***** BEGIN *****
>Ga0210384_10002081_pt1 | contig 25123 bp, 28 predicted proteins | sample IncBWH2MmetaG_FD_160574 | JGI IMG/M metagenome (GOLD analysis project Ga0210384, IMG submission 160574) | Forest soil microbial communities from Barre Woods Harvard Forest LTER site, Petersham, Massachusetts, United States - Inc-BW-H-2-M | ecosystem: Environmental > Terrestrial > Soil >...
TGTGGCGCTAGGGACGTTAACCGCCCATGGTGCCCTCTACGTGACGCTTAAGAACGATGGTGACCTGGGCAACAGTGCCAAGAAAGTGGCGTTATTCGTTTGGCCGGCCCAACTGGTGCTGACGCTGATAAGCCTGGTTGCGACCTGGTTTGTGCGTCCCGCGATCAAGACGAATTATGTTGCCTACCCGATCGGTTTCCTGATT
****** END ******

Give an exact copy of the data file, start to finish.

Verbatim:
>Ga0210384_10002081_pt1 | contig 25123 bp, 28 predicted proteins | sample IncBWH2MmetaG_FD_160574 | JGI IMG/M metagenome (GOLD analysis project Ga0210384, IMG submission 160574) | Forest soil microbial communities from Barre Woods Harvard Forest LTER site, Petersham, Massachusetts, United States - Inc-BW-H-2-M | ecosystem: Environmental > Terrestrial > Soil >...
TGTGGCGCTAGGGACGTTAACCGCCCATGGTGCCCTCTACGTGACGCTTAAGAACGATGGTGACCTGGGCAACAGTGCCAAGAAAGTGGCGTTATTCGTTTGGCCGGCCCAACTGGTGCTGACGCTGATAAGCCTGGTTGCGACCTGGTTTGTGCGTCCCGCGATCAAGACGAATTATGTTGCCTACCCGATCGGTTTCCTGATT